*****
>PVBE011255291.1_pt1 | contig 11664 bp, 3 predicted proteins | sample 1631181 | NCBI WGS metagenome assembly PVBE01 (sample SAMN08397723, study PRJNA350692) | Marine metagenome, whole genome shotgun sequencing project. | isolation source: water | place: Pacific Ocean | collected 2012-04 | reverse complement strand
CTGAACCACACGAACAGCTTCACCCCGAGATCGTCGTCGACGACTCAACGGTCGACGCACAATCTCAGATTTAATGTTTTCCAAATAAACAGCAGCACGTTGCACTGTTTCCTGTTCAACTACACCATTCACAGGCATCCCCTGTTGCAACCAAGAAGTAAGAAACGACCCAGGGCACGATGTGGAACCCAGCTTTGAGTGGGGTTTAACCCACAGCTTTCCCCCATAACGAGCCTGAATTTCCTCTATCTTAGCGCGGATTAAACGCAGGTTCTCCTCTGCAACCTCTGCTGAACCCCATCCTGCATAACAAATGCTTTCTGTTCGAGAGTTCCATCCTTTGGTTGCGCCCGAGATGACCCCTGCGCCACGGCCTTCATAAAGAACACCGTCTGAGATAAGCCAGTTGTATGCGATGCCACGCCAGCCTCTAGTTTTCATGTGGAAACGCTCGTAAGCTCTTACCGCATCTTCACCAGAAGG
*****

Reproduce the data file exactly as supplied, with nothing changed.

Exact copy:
>PVBE011255291.1_pt1 | contig 11664 bp, 3 predicted proteins | sample 1631181 | NCBI WGS metagenome assembly PVBE01 (sample SAMN08397723, study PRJNA350692) | Marine metagenome, whole genome shotgun sequencing project. | isolation source: water | place: Pacific Ocean | collected 2012-04 | reverse complement strand
CTGAACCACACGAACAGCTTCACCCCGAGATCGTCGTCGACGACTCAACGGTCGACGCACAATCTCAGATTTAATGTTTTCCAAATAAACAGCAGCACGTTGCACTGTTTCCTGTTCAACTACACCATTCACAGGCATCCCCTGTTGCAACCAAGAAGTAAGAAACGACCCAGGGCACGATGTGGAACCCAGCTTTGAGTGGGGTTTAACCCACAGCTTTCCCCCATAACGAGCCTGAATTTCCTCTATCTTAGCGCGGATTAAACGCAGGTTCTCCTCTGCAACCTCTGCTGAACCCCATCCTGCATAACAAATGCTTTCTGTTCGAGAGTTCCATCCTTTGGTTGCGCCCGAGATGACCCCTGCGCCACGGCCTTCATAAAGAACACCGTCTGAGATAAGCCAGTTGTATGCGATGCCACGCCAGCCTCTAGTTTTCATGTGGAAACGCTCGTAAGCTCTTACCGCATCTTCACCAGAAGG